Craig Newmark: Everything He Ever Needed to Know He Learned From Case—and Craigslist
A self-described "nerd" while a student at Case Western Reserve University 30-plus years ago, Craig Newmark said he and others like him tended to migrate to the earliest versions of the Internet because it offered the promise of acceptance.
"I realized, somehow, this thing included everyone . . . and that is the vision behind craigslist," the double alumnus told the audience, estimated at 7,000—including more than 1,500 graduates and families—gathered in the Veale Center for, and watching a live webcast of, the university’s 2008 commencement convocation.
Craigslist‚ which Newmark began as an e-mail list to inform friends about events, has since developed into an Internet classified service that today serves more than 30 million visitors from 450 cities and 50 countries.
Newmark said his Internet empire of ads, which is flourishing in the hands of its users, has taught him some of the most valuable lessons he could impart to the class of 2008: what may be considered the most "boring, commonplace, everyday stuff" are the very things that matter most to people and getting out of the way so others can do what they do best is one of the biggest secrets to success.
"Give people a break. Treat them like you want to be treated," Newmark said. "Sometimes the best thing we can do at the end of the day is live and let live, and it works pretty well."
Newmark's remarks and his occasional blog and Twitter entry during commencement events were among the bright spots on a day that started with overcast and rainy skies but saw clouds part and sun shine as the academic procession stepped off from Adelbert Hall.
During his brief, conversational commencement address, Newmark also noted the power of a world wide Web of like-minded individuals, be they computer geek or public figure, on or off the Internet.
"We've seen, as individuals working together, we can make some changes," he said.
"The Internet allows us . . . to get together to make some things happen. So get involved to make a difference," Newmark encouraged the graduates, "because we finally can."
In addition to giving the commencement keynote address, Newmark received an honorary degree—to go with his previous bachelor's in 1975 and his master's degree in 1977 —from Case Western Reserve. Others granted honorary degrees during the ceremony include: David M. Crane, former undersecretary General of the United Nations and a founding chief prosecutor of the Special Court for Sierra Leone; Margaret J. Giannini, the director of the U.S. Department of Health and Human Services Office on Disability; and Raymond K. Shepardson, a community arts activist who has worked to preserve some of Cleveland's historic theaters.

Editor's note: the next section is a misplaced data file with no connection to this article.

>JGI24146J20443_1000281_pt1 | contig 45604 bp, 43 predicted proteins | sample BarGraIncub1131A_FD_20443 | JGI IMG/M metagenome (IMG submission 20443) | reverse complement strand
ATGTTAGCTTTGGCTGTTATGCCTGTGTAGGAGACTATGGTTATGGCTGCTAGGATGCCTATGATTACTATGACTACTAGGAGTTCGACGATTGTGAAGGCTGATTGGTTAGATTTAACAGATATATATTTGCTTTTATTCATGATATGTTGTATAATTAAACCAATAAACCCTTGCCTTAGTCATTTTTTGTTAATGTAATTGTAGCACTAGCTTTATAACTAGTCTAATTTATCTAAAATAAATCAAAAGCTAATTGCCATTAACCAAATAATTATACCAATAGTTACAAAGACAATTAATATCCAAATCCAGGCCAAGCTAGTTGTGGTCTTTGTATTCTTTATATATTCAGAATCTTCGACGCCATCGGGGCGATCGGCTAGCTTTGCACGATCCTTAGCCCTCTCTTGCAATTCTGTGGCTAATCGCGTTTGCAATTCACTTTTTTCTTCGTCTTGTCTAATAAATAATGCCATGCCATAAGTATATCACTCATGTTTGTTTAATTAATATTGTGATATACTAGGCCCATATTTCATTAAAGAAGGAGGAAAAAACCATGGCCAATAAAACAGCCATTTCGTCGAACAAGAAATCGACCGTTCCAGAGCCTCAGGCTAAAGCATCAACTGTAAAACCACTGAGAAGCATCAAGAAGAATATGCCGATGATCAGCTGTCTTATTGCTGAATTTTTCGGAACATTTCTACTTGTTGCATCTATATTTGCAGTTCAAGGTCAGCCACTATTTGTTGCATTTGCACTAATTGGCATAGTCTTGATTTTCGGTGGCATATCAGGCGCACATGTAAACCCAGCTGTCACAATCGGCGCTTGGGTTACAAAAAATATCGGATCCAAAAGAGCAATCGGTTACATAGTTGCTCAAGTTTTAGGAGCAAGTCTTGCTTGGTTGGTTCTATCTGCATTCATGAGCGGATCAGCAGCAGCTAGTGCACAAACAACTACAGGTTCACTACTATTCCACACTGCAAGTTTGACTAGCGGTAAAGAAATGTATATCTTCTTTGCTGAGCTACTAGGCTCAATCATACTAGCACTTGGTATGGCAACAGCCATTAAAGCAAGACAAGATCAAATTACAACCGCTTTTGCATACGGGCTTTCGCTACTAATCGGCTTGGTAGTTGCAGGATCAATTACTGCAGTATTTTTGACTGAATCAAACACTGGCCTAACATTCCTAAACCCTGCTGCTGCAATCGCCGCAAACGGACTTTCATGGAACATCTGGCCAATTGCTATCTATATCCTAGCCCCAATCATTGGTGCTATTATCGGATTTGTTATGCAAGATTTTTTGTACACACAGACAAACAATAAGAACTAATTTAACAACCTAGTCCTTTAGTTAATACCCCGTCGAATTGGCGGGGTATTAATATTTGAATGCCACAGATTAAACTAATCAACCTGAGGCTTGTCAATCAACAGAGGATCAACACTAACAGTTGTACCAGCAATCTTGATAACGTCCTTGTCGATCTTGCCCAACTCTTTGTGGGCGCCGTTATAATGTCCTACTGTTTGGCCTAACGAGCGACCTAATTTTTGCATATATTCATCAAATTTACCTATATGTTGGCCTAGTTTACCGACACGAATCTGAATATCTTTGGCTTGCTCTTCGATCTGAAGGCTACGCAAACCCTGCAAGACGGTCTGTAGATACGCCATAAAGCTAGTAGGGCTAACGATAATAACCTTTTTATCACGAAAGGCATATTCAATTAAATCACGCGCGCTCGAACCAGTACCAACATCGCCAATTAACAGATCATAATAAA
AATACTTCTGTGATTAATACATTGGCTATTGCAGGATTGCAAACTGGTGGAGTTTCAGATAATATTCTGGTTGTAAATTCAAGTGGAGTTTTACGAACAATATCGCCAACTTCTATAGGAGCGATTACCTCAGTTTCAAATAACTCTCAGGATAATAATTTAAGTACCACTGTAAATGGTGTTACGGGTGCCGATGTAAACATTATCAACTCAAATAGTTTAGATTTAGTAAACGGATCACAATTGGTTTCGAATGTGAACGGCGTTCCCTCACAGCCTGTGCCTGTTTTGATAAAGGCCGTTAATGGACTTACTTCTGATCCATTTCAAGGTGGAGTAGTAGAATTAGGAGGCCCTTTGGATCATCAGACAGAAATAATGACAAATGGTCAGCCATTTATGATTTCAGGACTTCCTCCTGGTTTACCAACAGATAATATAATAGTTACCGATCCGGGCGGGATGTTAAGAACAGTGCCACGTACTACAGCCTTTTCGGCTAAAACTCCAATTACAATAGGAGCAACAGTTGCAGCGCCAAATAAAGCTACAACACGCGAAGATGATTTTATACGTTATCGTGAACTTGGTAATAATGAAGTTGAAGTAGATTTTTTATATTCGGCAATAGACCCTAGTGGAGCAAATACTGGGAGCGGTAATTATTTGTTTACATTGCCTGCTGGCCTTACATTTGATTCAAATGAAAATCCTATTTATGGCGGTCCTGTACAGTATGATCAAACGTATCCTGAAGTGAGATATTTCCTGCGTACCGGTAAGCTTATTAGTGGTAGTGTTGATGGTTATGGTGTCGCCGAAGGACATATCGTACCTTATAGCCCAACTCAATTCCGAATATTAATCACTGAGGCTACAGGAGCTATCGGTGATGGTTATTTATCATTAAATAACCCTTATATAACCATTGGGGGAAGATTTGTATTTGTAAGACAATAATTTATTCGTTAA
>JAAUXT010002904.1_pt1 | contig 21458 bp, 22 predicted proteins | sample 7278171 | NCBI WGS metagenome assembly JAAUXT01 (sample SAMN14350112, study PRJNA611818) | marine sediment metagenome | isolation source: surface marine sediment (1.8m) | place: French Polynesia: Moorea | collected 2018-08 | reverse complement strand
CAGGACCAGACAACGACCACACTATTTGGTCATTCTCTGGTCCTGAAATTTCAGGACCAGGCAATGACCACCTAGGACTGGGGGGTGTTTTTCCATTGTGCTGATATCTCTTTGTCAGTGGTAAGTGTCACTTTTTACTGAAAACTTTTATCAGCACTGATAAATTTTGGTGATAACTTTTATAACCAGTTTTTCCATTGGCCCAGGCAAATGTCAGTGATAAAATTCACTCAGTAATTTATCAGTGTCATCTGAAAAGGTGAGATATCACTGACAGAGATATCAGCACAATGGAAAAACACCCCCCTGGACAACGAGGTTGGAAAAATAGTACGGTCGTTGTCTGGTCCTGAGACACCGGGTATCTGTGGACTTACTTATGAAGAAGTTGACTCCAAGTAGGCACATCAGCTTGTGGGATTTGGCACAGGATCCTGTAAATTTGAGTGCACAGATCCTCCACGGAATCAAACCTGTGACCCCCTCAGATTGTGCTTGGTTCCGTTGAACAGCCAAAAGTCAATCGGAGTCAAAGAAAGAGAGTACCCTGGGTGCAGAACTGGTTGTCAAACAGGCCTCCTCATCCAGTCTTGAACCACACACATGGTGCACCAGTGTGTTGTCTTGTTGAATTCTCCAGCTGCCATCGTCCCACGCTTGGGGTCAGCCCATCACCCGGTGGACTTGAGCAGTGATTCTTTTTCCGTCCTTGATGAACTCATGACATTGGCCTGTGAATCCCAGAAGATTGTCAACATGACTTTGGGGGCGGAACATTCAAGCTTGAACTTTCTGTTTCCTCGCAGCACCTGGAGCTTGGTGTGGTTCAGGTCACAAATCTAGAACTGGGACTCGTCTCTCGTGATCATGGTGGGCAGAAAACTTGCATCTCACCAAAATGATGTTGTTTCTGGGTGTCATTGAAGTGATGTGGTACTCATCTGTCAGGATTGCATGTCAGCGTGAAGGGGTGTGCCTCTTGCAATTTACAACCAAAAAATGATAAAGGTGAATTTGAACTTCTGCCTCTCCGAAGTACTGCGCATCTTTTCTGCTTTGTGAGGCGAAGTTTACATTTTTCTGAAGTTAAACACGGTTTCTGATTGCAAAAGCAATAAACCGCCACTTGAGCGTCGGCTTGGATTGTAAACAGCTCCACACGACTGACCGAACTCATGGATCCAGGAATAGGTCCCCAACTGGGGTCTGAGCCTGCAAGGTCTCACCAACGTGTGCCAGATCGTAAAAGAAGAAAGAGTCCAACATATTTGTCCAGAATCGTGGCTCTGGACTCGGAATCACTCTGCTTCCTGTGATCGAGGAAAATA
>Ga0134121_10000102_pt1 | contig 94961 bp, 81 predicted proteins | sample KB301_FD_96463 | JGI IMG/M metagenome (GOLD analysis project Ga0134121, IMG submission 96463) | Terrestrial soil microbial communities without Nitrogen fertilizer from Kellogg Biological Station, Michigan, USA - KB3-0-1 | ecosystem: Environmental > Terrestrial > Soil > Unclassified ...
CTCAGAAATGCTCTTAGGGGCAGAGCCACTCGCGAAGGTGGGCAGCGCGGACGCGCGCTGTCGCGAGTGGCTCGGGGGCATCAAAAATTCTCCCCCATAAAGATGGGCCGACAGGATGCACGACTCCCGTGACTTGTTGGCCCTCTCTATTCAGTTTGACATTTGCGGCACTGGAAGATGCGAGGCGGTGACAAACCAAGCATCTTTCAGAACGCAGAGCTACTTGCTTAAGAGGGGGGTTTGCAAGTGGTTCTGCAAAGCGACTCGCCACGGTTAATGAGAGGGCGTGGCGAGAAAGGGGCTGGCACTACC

Peter B. Lewis, chair of Progressive Insurance Co. and one of the country's leading philanthropists, also was honored during the commencement event with Case Western Reserve's first President's Award for Visionary Achievement. The university established the award this year to recognize individuals who have distinguished themselves through significant and exceptional support to the university and the world.
Case Western Reserve Joins Prestigious Public Policy Programming Web Consortium
Campus community members interested in accessing—or sharing their own—thought-provoking public policy discussions on the Internet can synch with Case Western Reserve University's newest social networking tool.
The University Channel (UChannel), a collection of public affairs lectures, panels and events from academic institutions all over the world, features and distributes Case Western Reserve programming along with podcasts and video from other well-renowned universities, such as Yale, Harvard, Duke and Georgetown. The Center for Policy Studies oversees Case Western Reserve's involvement with the Web site. Read more.
Kelvin Smith Library invites the campus community to take its 24x7 Service Survey. The three-question, online survey will help the library's staff gauge areas of importance regarding 24-hour access to the facility.
The Office of Alumni Relations has partnered with Liberty Mutual to offer Case Western Reserve University alumni special savings on auto, home and renters insurance through Group Savings Plus. Two of Liberty Mutual's local sales representatives will be at Alumni House from 11 a.m. to 2 p.m., May 28 to provide free, no-obligation rate quotes. Attendees are asked to bring a copy of their current insurance declarations for comparisons. Lunch will be provided by the Office of Alumni Relations. RSVP by calling 800-866-6280.
For Faculty and Staff
Faculty are invited to view the Office of Faculty Diversity Web site, which features information on conducting faculty searches, links to policies, work/life balance resources, information for new faculty, Diversity@Case (links to diversity-focused organizations on campus and readings on diversity) and more.
This section will be updated occasionally during the summer. Refer to the "Campus News" section for general information.
The Harland G. Wood Memorial Lecture will take place from 3:30-4:30 p.m. May 20 at the Wolstein Research Building auditorium. The speaker will be Melissa Moore, a professor of biochemistry and molecular pharmacology at the University of Massachusetts, on the topic of "Translation-dependent RNA Decay: From Trash Cans to Brake Pedals on Eukaryotic Gene Expression." Sponsored by Department of Biochemistry graduate students and post-docs in the School of Medicine.
The views and opinions of those invited to speak on campus do not necessarily reflect the views of the university administration or any other segment of the university community.